STRIDE (System Tool for the Retrieval and Input of Data and Engineering) is novel, it is easy to implement in existing, as well as in new systems and is easily maintainable. Compared to the conventional means it replaces, STRIDE offers great cost reductions at considerably improvements in efficiency and in accuracy of record keeping.


Interconnected power systems throughout the world are characterised by their increasing dependence on sophisticated speech, control and protection systems, interconnected by an array of communications bearers. As a result of the demands placed on the communications systems and further, as a result of great advances made in technology, power system communications networks have expanded enormously. The complexity of these networks has placed great strains on their conventional means of documentation.

Their documentation is characterised by:

  • Interconnection of a large number of relatively low cost items of plant
  • The interconnections are subject to frequent changes during the life of the items concerned and items of equipment are frequently relocated within the system.
  • The cost of documentation is a significant part of the cost of the installed plant and is an ongoing cost during the life of the equipment.
  • The documentation is complex, It covers not only the interconnection of items of equipment located at the locations where they are installed, it also requires a large amount of documentation of the many ways interconnections of the various items of communications equipment at each location are made to enable them to operate as a system.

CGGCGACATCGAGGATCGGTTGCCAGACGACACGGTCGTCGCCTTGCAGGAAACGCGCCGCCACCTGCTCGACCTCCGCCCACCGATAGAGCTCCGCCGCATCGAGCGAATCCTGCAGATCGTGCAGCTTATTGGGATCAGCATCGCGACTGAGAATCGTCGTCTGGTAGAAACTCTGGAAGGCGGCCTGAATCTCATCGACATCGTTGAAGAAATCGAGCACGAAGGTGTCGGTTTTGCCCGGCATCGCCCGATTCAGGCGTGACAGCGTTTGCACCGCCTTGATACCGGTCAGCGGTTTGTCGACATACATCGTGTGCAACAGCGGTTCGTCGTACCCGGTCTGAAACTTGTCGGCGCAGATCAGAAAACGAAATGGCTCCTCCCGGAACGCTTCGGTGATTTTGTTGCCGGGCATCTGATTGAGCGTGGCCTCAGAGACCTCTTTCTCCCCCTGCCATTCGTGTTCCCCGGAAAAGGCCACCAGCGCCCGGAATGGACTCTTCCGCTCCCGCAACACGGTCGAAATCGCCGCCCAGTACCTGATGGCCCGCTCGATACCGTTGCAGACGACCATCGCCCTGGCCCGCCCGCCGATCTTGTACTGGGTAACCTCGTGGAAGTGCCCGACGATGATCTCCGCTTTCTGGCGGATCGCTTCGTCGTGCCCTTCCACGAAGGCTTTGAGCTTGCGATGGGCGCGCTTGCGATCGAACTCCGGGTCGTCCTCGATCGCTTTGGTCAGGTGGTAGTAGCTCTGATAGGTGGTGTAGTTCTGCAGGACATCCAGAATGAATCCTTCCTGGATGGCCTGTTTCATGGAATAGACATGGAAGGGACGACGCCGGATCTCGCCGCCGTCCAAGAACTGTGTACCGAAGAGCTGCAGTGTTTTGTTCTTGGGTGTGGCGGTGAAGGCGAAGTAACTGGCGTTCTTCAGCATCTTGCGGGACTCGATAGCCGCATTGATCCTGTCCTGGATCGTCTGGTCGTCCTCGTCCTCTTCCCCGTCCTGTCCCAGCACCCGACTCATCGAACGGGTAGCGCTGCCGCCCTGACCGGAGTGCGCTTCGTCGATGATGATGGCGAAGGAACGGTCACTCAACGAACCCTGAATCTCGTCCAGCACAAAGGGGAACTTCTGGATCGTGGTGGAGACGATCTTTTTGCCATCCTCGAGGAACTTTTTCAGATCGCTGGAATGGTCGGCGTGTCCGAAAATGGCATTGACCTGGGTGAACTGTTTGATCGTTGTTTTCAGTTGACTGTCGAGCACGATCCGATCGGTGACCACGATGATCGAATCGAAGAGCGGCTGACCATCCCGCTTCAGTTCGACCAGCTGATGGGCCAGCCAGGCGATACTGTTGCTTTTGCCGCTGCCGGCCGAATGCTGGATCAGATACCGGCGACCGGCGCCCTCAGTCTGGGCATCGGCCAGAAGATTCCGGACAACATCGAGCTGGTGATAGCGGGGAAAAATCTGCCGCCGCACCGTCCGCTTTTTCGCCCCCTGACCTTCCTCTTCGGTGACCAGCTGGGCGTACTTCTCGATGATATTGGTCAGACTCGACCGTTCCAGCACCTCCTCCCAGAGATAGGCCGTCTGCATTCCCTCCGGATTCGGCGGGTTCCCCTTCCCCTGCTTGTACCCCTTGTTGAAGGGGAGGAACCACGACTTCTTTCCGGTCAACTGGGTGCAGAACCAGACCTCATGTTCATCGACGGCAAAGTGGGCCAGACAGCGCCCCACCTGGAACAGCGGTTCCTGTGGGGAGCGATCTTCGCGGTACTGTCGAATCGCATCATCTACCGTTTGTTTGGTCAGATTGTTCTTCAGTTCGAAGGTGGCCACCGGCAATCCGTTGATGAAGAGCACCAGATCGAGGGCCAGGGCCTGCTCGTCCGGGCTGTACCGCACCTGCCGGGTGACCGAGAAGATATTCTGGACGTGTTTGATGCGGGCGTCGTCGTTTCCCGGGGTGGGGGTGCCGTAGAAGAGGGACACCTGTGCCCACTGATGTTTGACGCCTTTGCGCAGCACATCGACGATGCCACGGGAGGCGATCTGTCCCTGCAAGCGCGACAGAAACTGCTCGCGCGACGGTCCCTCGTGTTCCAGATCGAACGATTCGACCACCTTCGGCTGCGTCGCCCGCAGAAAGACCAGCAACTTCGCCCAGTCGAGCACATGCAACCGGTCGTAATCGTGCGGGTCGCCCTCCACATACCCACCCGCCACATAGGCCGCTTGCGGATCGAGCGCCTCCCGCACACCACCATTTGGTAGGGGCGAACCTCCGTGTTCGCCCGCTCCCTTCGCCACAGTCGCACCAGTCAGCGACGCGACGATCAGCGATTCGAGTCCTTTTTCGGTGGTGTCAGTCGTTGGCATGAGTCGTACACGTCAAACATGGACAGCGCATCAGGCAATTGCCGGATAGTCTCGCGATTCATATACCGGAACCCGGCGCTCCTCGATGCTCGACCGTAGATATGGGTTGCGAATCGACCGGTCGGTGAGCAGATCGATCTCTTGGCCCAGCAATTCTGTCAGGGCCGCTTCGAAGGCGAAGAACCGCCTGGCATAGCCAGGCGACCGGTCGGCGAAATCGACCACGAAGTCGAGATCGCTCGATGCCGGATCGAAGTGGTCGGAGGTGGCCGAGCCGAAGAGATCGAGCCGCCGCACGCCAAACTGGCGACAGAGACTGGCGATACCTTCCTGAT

• Complex communications systems cannot be represented on one or two simple drawings. They generally require overall block schematics backed up by a miriad of wiring schedules, showing the detailed interconnections of the various items of plant concerned.
  • An increasing proportion of interconnections between items of communications equipment are no longer implemented by physical wiring but rather by interconnections through software which are difficult to show by conventional means.

To STRIDE v.intr. “Walk with long, decisive steps in a specified direction”

STRIDE consists of a combination of a number of overall system block schematics, using a layered approach to depict different views of the same data. The diagrams have been arranged in a system of increasing details of the various parts of the network, enabling one to zoom into the area in which details are sought. The actual interconnection details, which are contained in a database (Microsoft Access), can be readily accessed from the drawings concerned. That is, the drawing objects are linked to the database. Thus, by zooming in on a particular area of the block schematic, the relevant details of the database can be recalled, to provide whatever detail is required to carry out modification work in the area of interest.

The strengths of this system of documentation are as follows:

  • The system lends itself readily to a number of stages of development of the network. Planning and design changes can be shown side by side with the documentation of the existing network, allowing easy updating of “as is” drawings after commissioning of equipment. It is a natural extension of Network Management systems as well as being a tool for planning and design.